Starlink reaches 250,000 subscribers as it targets aviation and other markets

WASHINGTON – SpaceX now has a quarter of a million subscribers for its Starlink satellite broadband service as it looks to enter new markets like aviation.

Jonathan Hofeller, vice president of commercial sales for Starlink at SpaceX, said during a panel at the Satellite 2022 conference on March 22 that while Starlink is best known for its consumer broadband service, it was also working to provide services to companies and other sectors.

“We currently have 250,000 subscribers, and that’s across consumers, businesses and a lot of businesses,” he said. SpaceX is manufacturing “about eight satellites a day” at its facility in Redmond, Washington, as the company builds its constellation.

Beyond consumer broadband, he cited demand for Starlink from other markets, such as cellular backhaul and services for schools. “There are a number of different people coming out of the woodwork who need connectivity,” she said.

One of those emerging markets for Starlink is aviation. “Connectivity on planes is something that we think is ripe for review,” Hofeller said. “The expectation has changed faster than the technology has changed.”

SpaceX has developed an aviation antenna that is currently being tested, he said, and is working to certify it on “several aircraft.” He did not give an anticipated timeline for completing that, but said the company planned to offer a service for commercial airliners that would be indistinguishable from conventional Internet access. “We are designing a service where all the passengers on that plane can stream simultaneously.”

Hofeller, when asked how many subscribers the company needs to make Starlink profitable, declined to give a number. However, he said the system’s profitability would improve with a second generation of satellites, something company founder Elon Musk had previously suggested.

“I think we have a successful architecture,” he said. “Version one is sustainable, but from the point of view of the profits we want to make, version two will be much more profitable.”

Pandemic and Ukraine

Hofeller and other panelists said they have seen a sharp increase in demand for satellite broadband services brought on by the pandemic.

“We found out how many people in our market relied on broadband at work or school and suddenly couldn’t,” said Evan Dixon, president of global fixed broadband for Viasat. “It led us to double down on the idea that people want more bandwidth.”

Ruth Pritchard-Kelly, OneWeb’s senior regulatory and space policy adviser, said she believed the financial community became sold on the satellite broadband market when, at the start of the pandemic two years ago, executives relocated from New York and London. to rural areas. areas, only to find spotty connectivity. “It really showed the money people that this was a need, a real need, for everybody in the world.”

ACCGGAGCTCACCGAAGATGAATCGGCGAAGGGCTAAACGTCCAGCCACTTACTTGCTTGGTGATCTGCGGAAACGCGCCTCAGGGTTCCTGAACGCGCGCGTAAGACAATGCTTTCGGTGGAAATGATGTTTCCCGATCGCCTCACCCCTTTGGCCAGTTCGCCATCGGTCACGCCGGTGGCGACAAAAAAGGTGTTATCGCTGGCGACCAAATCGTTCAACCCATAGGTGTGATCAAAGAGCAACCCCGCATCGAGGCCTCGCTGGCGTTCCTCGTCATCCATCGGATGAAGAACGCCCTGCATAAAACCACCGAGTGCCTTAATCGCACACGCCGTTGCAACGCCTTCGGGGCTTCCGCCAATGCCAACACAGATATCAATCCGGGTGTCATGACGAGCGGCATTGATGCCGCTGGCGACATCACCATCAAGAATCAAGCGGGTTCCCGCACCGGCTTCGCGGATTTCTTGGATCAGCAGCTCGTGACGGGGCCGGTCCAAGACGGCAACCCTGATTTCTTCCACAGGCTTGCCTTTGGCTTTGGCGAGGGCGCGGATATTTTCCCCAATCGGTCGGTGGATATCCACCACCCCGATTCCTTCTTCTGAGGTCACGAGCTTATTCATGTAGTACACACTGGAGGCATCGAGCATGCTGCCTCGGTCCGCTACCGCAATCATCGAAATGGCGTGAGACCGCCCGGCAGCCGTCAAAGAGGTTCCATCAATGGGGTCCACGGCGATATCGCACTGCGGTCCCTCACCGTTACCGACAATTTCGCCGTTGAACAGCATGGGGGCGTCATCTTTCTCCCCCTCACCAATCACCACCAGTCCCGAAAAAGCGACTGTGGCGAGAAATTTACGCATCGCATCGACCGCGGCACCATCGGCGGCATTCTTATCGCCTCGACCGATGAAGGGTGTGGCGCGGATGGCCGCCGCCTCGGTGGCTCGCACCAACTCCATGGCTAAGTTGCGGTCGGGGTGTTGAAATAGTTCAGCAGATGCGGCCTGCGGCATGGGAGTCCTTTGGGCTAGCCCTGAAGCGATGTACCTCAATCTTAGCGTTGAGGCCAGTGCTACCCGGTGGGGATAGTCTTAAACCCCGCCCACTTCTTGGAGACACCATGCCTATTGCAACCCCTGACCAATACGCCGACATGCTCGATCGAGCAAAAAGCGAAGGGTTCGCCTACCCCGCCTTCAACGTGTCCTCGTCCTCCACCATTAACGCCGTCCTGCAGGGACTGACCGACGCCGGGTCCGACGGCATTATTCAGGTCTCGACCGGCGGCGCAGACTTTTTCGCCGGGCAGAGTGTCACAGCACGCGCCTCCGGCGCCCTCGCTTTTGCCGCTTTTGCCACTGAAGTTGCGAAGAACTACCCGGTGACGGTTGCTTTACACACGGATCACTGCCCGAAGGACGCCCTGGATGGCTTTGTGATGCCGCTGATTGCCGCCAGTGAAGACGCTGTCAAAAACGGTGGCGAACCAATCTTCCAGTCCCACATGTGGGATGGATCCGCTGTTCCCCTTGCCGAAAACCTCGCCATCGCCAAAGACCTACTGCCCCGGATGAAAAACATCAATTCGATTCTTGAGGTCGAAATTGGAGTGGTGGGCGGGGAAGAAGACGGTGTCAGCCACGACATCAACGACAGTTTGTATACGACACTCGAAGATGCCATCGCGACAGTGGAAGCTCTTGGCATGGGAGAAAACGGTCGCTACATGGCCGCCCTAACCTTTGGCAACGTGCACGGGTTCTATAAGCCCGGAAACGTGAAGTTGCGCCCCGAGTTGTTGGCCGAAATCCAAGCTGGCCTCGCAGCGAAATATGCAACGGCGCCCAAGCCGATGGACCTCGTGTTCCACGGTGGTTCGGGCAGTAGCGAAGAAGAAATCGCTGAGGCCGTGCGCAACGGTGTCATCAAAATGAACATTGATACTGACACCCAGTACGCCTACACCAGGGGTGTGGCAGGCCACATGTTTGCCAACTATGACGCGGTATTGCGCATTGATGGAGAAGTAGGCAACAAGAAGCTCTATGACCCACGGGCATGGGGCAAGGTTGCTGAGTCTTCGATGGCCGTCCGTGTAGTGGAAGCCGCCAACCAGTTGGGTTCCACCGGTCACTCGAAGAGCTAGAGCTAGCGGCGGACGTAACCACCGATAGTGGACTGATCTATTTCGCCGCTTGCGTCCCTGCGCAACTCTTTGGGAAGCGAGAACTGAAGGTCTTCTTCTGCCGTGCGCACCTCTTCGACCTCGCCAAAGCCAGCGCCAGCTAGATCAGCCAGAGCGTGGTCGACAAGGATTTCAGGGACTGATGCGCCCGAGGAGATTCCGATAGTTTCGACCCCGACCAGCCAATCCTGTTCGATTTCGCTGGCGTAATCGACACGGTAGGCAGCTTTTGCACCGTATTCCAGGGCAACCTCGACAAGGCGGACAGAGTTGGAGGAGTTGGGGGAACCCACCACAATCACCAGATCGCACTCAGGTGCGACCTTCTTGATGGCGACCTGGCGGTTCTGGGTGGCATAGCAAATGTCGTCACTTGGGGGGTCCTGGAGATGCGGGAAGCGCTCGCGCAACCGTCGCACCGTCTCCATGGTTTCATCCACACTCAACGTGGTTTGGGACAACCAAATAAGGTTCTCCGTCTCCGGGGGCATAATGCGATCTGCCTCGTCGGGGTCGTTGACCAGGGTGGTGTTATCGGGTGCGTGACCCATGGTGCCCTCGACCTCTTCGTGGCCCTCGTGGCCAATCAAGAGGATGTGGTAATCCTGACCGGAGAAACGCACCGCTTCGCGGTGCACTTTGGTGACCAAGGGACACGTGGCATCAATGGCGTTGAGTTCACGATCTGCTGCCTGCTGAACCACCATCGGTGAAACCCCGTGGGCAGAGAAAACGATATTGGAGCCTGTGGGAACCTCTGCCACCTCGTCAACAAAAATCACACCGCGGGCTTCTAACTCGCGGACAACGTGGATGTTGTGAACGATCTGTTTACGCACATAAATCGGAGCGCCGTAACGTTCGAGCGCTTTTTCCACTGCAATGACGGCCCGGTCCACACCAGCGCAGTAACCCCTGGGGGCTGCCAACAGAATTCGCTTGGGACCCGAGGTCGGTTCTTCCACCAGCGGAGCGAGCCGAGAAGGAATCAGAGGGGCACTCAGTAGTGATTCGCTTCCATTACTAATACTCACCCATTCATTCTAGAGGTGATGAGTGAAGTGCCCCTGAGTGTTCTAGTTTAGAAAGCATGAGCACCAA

Financiers, he added, were also won over by Amazon’s relatively late entry into the satellite broadband business, a move made by former CEO Jeff Bezos with his Project Kuiper system. “If he thinks he can be last and beat all these competitors and be a viable competitor, this is a real deal. This is not just a niche,” he said.

While governments are investing more in expanding broadband services, Hofeller criticized some approaches that financed infrastructure over results, he argued. “We support architectures where they have designed the funding to support the end user. The end user needs affordable internet,” she said.

Satellite, he added, can provide much faster broadband service than building fiber. “We had people call us on a Friday and their school would come online on Monday,” he said. “That kind of instant gratification is not something that governments know how to react to.”

Starlink also gained attention for providing services in Ukraine in response to a request from a government minister after Russia’s invasion of the country. Hofeller did not discuss the company’s work in Ukraine, but Dixon appeared to criticize the publicity SpaceX generated for its work there.

“However, the important thing for us is not what we are doing in Ukraine. We are doing a lot in Ukraine, but it is not something that we advertise and we are not going to do. We are certainly not going to advertise a war,” Dixon said. However, he did talk about Viasat’s work to bring connectivity to Ukrainian refugees in Slovakia.

Satellites can help refugees from war zones or natural disasters, Pritchard-Kelly said. “I think that various government entities are approaching everyone to see what can be done, both in Ukraine and in the surrounding area,” he said. “But I don’t think it’s significantly different from other emergencies.”

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